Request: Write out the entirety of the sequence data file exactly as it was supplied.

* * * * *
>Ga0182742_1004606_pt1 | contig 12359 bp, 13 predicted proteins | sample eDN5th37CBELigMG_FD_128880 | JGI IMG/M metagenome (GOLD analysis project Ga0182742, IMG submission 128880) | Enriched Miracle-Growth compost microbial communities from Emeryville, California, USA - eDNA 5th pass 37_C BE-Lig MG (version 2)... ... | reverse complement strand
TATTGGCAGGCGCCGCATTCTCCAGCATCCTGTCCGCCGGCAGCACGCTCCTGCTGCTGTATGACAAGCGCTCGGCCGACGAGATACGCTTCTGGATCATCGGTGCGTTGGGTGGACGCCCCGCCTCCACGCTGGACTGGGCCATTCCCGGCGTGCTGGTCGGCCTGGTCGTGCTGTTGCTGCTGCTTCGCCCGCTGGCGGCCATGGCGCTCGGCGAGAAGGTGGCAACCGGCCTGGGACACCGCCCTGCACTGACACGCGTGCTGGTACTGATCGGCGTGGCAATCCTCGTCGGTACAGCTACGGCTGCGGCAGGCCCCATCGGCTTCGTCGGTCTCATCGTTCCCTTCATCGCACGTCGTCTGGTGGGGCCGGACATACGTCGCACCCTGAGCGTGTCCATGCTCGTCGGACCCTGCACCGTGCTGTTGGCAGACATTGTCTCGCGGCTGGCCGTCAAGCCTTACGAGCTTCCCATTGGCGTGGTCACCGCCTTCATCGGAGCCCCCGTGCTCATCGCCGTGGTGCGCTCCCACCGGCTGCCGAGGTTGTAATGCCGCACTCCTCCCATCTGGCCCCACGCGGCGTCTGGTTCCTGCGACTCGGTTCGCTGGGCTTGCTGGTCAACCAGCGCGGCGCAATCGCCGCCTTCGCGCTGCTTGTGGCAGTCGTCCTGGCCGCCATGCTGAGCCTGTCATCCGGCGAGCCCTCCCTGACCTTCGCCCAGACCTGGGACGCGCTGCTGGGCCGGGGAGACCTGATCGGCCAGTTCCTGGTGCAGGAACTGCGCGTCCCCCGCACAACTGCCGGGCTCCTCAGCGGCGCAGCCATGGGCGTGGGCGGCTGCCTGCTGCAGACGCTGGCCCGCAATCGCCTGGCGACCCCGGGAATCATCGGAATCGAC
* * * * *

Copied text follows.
>Ga0182742_1004606_pt1 | contig 12359 bp, 13 predicted proteins | sample eDN5th37CBELigMG_FD_128880 | JGI IMG/M metagenome (GOLD analysis project Ga0182742, IMG submission 128880) | Enriched Miracle-Growth compost microbial communities from Emeryville, California, USA - eDNA 5th pass 37_C BE-Lig MG (version 2)... ... | reverse complement strand
TATTGGCAGGCGCCGCATTCTCCAGCATCCTGTCCGCCGGCAGCACGCTCCTGCTGCTGTATGACAAGCGCTCGGCCGACGAGATACGCTTCTGGATCATCGGTGCGTTGGGTGGACGCCCCGCCTCCACGCTGGACTGGGCCATTCCCGGCGTGCTGGTCGGCCTGGTCGTGCTGTTGCTGCTGCTTCGCCCGCTGGCGGCCATGGCGCTCGGCGAGAAGGTGGCAACCGGCCTGGGACACCGCCCTGCACTGACACGCGTGCTGGTACTGATCGGCGTGGCAATCCTCGTCGGTACAGCTACGGCTGCGGCAGGCCCCATCGGCTTCGTCGGTCTCATCGTTCCCTTCATCGCACGTCGTCTGGTGGGGCCGGACATACGTCGCACCCTGAGCGTGTCCATGCTCGTCGGACCCTGCACCGTGCTGTTGGCAGACATTGTCTCGCGGCTGGCCGTCAAGCCTTACGAGCTTCCCATTGGCGTGGTCACCGCCTTCATCGGAGCCCCCGTGCTCATCGCCGTGGTGCGCTCCCACCGGCTGCCGAGGTTGTAATGCCGCACTCCTCCCATCTGGCCCCACGCGGCGTCTGGTTCCTGCGACTCGGTTCGCTGGGCTTGCTGGTCAACCAGCGCGGCGCAATCGCCGCCTTCGCGCTGCTTGTGGCAGTCGTCCTGGCCGCCATGCTGAGCCTGTCATCCGGCGAGCCCTCCCTGACCTTCGCCCAGACCTGGGACGCGCTGCTGGGCCGGGGAGACCTGATCGGCCAGTTCCTGGTGCAGGAACTGCGCGTCCCCCGCACAACTGCCGGGCTCCTCAGCGGCGCAGCCATGGGCGTGGGCGGCTGCCTGCTGCAGACGCTGGCCCGCAATCGCCTGGCGACCCCGGGAATCATCGGAATCGAC